Either spouse can begin financial proceedings once divorce proceedings have been initiated. This is both in respect of a divorce on marriage civil partnership dissolution or proceedings for judicial separation.
A financial order cannot be approved until the first stage of the divorce under new rules known as the conditional order has been granted or known as the decree nisi if divorce proceedings were issued before 6th April 2022.
It is standard practice to wait until the financial order has been finalised before applying for the final stage of the divorce, the final divorce order as it is known under the new rules or decree absolute if divorce proceedings issued before 6th April 2022, as the existence of the divorce may affect pension rights, tax and inheritance.
If an agreement cannot be reached between the parties without court proceedings, one party will have to apply to the court to resolve the financial matters. This does not mean that a settlement cannot be reached at a later stage as an agreement between the parties can occur at any time before a decision is made by a judge at the conclusion of the proceedings known as the final hearing.
The majority of cases are settled usually by agreement at an earlier stage and before either party can issue court proceedings in respect of financial matters, that party must attend a mediation information and assessment meeting, which is known as a “MIAM”.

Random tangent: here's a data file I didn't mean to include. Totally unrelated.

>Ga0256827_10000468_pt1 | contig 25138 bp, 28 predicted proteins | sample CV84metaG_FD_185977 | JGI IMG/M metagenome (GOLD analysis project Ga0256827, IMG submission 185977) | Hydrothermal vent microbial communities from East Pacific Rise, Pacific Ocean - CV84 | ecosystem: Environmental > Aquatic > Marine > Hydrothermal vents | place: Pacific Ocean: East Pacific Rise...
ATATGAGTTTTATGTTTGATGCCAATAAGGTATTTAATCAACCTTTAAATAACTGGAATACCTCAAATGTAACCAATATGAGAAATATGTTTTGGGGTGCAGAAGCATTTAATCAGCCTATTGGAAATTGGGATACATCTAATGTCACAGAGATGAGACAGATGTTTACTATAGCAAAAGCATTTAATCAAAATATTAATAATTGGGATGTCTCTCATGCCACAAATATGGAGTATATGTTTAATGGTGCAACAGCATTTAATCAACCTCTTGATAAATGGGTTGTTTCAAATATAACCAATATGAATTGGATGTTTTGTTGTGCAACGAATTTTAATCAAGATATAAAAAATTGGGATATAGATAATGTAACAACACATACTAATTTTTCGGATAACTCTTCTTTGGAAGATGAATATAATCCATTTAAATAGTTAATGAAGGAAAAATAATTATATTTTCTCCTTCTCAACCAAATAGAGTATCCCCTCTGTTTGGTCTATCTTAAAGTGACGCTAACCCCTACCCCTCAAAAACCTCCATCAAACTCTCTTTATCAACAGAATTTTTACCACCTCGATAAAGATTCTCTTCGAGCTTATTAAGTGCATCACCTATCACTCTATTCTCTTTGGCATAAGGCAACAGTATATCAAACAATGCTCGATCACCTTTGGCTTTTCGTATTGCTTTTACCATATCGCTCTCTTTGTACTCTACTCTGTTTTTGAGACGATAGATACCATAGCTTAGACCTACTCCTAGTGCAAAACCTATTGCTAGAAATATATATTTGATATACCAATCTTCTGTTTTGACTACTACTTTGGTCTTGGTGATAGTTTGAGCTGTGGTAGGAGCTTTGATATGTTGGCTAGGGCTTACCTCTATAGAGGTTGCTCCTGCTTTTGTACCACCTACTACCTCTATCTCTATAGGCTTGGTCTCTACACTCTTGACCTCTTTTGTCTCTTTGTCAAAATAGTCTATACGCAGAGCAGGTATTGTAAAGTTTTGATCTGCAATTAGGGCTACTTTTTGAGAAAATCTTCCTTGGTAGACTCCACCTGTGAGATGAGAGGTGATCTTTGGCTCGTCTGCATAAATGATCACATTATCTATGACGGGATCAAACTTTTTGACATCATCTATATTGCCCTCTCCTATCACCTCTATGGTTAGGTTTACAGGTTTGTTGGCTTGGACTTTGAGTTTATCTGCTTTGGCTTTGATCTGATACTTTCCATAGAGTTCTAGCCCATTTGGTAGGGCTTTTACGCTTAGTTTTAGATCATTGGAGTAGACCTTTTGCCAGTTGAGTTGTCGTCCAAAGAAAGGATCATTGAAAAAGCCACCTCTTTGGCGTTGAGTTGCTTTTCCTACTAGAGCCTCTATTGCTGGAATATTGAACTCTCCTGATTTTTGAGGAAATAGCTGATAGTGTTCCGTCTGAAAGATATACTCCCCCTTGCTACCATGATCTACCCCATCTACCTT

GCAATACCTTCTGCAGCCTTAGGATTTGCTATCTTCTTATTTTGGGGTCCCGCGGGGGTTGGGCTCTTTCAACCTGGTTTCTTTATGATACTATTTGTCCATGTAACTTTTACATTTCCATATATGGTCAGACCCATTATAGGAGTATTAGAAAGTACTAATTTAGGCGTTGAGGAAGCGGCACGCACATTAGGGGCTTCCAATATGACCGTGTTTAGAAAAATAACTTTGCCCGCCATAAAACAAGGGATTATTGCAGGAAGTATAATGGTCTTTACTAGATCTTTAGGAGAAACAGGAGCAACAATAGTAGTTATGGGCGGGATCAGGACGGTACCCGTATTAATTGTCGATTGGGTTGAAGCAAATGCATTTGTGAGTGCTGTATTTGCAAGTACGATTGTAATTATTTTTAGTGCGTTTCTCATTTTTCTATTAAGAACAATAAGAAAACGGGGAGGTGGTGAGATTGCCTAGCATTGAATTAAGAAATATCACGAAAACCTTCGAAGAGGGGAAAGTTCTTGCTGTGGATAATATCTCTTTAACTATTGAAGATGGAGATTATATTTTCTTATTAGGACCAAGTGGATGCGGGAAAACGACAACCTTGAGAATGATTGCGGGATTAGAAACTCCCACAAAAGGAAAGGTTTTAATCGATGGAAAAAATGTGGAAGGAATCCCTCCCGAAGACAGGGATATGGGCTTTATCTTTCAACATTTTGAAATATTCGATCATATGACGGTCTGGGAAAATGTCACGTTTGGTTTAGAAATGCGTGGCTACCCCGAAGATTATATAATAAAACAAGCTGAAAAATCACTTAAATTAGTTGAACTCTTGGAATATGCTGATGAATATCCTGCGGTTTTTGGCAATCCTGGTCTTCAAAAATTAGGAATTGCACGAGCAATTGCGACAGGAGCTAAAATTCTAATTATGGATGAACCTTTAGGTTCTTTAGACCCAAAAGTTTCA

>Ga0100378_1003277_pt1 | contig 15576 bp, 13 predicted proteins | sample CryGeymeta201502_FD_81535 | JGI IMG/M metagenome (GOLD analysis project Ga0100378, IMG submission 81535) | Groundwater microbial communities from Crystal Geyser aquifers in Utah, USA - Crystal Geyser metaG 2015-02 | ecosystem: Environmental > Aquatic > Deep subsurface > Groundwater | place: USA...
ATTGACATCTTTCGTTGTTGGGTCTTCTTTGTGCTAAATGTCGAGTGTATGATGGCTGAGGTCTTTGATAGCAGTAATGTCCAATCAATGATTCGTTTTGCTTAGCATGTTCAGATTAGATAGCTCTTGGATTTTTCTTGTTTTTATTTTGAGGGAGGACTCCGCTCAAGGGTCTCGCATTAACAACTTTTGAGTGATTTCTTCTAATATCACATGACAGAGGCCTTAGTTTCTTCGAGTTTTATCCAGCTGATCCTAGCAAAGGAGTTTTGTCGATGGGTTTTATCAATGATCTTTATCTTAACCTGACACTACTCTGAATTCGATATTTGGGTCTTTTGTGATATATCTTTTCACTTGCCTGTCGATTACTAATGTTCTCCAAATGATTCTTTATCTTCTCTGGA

At this meeting, the mediator explains the benefits of mediation. The mediator will also make an initial assessment as to the suitability of the case for mediation. There are some exemptions for needing to attend mediation which include domestic abuse.
Once a party issues financial proceedings at court, a timetable will be put in place for each party to provide details of their financial positions together with supporting documentary evidence, along with a date for the first directions hearing. This application form is known as a Form A and will incur a court fee.
The proceedings will be allocated to a local Family Court, or to the Central Family Court in London. If there are significant assets and complexity, the financial proceedings might then be transferred to the High Court and dealt with by a High Court Judge.
First Hearing known as First Appointment (FA)
The first hearing is known as a first appointment (FA) and should ordinarily be heard between 12 and 16 weeks from the date of lodging the Form A. The FA is a short hearing designed to make sure that the court has sufficient evidence in order to determine the matter and move the case forward.
No final order will be made by the judge at this hearing, but the parties are expected to attend.
Before the first appointment, the parties are required to provide full and frank disclosure and raise any queries in respect of the others disclosure. Both parties will produce a financial statement known as a form E at least 35 days before the first appointment.
The parties’ relevant financial documents must accompany the form E and these include 12 months of statements for each bank account they hold or have an interest, mortgage statements, pension’s valuations, share certificates, P60, 3 months’ payslips and; 2 years of Tax Returns and business accounts, if applicable. The parties exchange these documents and raise any further questions they may have.